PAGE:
Yeah, I think there's over 700 characterized species of bacteria that are present in the oral microbiome. On average, we each have around 200. So our assay characterizes all 200 of those. And a subset have been causally related to the onset of cavities and periodontal disease. Or assay detects those bacteria, if they're in your oral cavity, their relative abundance. And then we use that to convey oral health status for those indications.


Richard Jacobs:

Yeah. But there's many different microbiomes in the mouth. Under the tongue maybe different from outside of the lower teeth or the roof or the cheek. So how do you know when someone's, let's say, doing a swab or a spit test that you're getting the representative of microbiomes and you know the constituency of each?


Danny Grannick:

Yeah, we did a lot of clinical testing in our lab to develop the assays. We've shown that getting a saliva sample, especially a direct saliva sample compared to something like an oral rinse gives a really good baseline for the comprehensive oral microbiome. We're not accurate enough to say, you have this abundance of pathogenic bacteria around this tooth. But because our assays are sensitive and we're focused on really that primary oral care piece, we can detect a lot of these pathogenic bacteria again before they've had a chance to cause damage and implement some preventive measures from there.


Richard Jacobs:

But again, which of the microbiomes in the mouth are you sampling? What have you found?


Danny Grannick:

Well, when you do a saliva sample, you're really pulling from a bunch of different environments. So we get a mixture. It's a generalized representation of the oral microbiome of each individual environment.


Richard Jacobs:

Well, you're having someone use like a mouthwash or something as a carrier, switching it around and then spitting? Or they're just spitting on their own?


Danny Grannick:

No. It's a raw saliva sample.


Richard Jacobs:

Mouthwash might help.


Danny Grannick:

Yeah. We found that the raw saliva sample actually gives a bit of representation that a mouthwash.


Richard Jacobs:

Okay. And [inaudible 00:08:21] represents any of the microbiomes in the mouth or does it-


Danny Grannick:

It's a general sampling of the-


Richard Jacobs:

Each of them equally?


Danny Grannick:

Yeah. It's a general sampling of the oral microbiomes. So it's not going to be specific to any particular environment. But there are microbes that are more suited and native to certain environments in the mouth. So we're going to be building in those kinds localized insights in the assay. But again, it's not a specific swab around a single tooth. It's a general picture of the status of your oral microbiome and oral health.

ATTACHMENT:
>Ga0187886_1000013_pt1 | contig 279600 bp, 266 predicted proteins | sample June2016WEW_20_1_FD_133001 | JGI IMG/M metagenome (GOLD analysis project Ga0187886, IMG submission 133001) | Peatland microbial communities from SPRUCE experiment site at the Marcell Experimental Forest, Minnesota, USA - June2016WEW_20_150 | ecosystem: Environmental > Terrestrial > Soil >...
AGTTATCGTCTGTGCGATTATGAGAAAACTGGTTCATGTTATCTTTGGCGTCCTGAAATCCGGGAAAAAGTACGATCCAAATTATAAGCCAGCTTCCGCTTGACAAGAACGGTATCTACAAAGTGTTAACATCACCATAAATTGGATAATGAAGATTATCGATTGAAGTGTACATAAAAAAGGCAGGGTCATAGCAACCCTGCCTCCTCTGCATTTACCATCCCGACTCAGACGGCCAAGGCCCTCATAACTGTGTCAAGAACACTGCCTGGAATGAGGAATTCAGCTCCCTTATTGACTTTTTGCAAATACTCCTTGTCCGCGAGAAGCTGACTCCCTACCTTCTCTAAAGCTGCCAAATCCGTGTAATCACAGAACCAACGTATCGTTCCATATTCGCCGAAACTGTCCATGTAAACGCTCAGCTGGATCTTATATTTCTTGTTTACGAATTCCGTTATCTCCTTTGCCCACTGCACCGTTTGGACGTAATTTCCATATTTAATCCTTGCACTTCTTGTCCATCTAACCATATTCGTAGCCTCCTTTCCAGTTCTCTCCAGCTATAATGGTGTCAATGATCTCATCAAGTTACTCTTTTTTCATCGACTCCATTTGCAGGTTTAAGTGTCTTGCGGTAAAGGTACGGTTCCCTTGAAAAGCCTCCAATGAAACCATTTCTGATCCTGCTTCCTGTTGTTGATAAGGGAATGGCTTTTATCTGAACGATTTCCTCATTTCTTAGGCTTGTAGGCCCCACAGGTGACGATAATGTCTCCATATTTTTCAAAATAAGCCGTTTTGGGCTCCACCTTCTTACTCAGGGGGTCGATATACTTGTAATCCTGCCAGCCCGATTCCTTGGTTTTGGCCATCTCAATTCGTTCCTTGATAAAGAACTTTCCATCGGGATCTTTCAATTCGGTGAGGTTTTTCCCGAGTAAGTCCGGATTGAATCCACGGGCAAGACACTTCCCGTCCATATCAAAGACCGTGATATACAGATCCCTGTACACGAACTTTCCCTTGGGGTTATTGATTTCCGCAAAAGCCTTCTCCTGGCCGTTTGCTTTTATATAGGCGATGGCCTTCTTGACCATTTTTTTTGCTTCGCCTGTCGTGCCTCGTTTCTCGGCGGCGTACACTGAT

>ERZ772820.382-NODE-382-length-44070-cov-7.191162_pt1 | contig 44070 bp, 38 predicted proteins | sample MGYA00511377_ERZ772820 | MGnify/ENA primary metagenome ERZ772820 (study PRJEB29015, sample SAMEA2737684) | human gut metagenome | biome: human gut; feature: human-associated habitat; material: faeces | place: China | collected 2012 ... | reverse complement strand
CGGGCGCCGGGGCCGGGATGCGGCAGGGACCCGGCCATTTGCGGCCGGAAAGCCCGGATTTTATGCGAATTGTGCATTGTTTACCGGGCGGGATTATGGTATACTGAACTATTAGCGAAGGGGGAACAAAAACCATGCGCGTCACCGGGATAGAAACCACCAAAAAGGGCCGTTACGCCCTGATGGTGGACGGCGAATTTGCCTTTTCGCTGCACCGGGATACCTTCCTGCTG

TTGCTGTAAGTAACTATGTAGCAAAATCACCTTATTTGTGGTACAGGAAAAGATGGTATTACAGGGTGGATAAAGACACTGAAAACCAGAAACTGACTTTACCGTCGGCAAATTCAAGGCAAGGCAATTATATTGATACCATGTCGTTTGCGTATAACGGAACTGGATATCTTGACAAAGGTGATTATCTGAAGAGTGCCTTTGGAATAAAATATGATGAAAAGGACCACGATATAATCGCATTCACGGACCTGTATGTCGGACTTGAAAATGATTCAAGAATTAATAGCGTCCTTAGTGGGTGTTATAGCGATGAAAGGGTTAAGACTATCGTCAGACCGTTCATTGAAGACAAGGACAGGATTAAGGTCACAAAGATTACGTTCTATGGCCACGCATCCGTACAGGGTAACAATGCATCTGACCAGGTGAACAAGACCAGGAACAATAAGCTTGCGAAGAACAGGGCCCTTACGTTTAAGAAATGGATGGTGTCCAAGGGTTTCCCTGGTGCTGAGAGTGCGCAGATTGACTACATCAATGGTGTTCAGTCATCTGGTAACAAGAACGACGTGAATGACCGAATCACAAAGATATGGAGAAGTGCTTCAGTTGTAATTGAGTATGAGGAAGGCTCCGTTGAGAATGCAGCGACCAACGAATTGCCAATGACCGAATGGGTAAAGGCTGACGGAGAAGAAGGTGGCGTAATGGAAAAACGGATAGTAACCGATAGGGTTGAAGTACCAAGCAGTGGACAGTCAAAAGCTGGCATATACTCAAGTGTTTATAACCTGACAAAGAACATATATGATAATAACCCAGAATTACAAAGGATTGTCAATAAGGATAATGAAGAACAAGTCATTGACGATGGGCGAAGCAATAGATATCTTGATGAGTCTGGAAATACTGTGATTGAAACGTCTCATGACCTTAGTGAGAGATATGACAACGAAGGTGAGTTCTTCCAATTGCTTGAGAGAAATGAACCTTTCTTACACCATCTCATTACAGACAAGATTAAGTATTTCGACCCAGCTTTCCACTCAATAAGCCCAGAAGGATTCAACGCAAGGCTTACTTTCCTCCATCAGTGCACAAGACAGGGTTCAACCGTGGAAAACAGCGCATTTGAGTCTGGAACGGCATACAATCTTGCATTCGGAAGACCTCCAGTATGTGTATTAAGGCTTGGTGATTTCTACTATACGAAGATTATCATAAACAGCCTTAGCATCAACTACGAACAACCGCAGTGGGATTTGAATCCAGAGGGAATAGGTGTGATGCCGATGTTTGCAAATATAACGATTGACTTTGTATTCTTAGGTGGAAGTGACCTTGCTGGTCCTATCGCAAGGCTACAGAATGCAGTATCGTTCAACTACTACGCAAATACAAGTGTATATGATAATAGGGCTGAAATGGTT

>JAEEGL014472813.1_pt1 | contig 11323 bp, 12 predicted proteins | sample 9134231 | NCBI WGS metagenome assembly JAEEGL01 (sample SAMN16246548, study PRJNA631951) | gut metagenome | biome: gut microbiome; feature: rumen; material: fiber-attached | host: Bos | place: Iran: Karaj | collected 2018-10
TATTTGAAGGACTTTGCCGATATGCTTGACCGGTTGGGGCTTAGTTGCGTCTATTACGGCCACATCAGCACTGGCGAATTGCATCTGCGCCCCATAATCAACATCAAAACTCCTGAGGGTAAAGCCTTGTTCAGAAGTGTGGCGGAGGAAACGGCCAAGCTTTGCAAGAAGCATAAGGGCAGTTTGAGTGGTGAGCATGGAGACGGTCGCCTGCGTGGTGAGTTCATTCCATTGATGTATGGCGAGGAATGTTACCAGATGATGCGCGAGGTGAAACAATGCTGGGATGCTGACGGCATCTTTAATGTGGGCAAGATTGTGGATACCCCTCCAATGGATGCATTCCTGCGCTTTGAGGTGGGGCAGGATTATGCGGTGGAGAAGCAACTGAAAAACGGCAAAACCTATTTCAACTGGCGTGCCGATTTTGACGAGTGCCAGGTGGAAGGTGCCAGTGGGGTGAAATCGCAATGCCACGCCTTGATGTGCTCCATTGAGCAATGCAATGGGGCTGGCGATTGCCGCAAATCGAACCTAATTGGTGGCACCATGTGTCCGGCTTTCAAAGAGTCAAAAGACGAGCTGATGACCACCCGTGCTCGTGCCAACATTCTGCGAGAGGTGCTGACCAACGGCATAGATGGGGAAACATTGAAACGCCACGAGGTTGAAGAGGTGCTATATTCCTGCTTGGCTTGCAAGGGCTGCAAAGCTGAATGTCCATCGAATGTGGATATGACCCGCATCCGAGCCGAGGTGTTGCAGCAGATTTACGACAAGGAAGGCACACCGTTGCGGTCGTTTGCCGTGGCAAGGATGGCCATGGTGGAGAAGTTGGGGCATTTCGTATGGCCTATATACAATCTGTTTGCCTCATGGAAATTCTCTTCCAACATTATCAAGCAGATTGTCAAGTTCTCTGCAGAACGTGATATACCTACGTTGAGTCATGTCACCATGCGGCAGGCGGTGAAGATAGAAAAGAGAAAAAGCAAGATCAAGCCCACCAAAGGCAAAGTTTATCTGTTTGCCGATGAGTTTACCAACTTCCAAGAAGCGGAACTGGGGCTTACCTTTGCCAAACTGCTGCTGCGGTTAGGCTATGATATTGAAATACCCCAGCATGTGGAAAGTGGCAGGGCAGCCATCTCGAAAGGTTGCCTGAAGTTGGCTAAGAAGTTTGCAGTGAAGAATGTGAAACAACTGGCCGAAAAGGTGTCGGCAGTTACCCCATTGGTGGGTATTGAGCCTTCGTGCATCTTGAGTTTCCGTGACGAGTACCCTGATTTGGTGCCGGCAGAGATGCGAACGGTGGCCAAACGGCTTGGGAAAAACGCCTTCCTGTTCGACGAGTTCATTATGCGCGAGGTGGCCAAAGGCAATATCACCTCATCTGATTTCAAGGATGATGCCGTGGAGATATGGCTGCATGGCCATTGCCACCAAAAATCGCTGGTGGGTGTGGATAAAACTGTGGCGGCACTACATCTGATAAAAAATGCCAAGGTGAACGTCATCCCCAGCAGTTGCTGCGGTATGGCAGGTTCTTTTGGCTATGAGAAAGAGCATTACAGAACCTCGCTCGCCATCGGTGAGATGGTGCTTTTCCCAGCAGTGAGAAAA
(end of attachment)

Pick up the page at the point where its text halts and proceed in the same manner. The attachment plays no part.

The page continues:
Richard Jacobs:

So what are you looking for and what does it tell you?


Danny Grannick:

Again, we have a pretty comprehensive assay. So in terms of generating the species of bacteria, we're not preselecting or screening for any bacteria in particular. But in the dataset, we're looking for specific bacteria that are causally related to the onset of cavities and periodontal disease and halitosis. So bacteria that produce certain compounds, sulfur based compounds that cause a bad odor. And we get down to the species level, we take the relative abundance and that correlates to a potential risk for those indications. So in the case of cavities causing bacteria, these are species of bacteria that are acidogenic. Based on the relative abundance in specific species that you have, you may be more at risk for the onset of a cavity, whereas somebody with less abundance of those species or no species at all, ideally, is that at less risk.


Richard Jacobs:

So is this done before someone eats or after? What are the things that can confound the sampling?


Danny Grannick:

Yeah. So food can confound it. We advise our users, the best time to do it is really first thing in the morning before you've brushed your teeth or eaten anything. So we advise them to just put it next to their nightstand and do it first thing when they wake up. Otherwise, as long as you stop eating 30 minutes... Eating, drinking, smoking, anything like that could confound the sample 30 minutes before providing your saliva. We found that the results are pretty consistent.


Richard Jacobs:

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Richard Jacobs:

All right. And again, what are you looking for? So when someone gets a test result, what do you tell them to do and how and why?


Danny Grannick: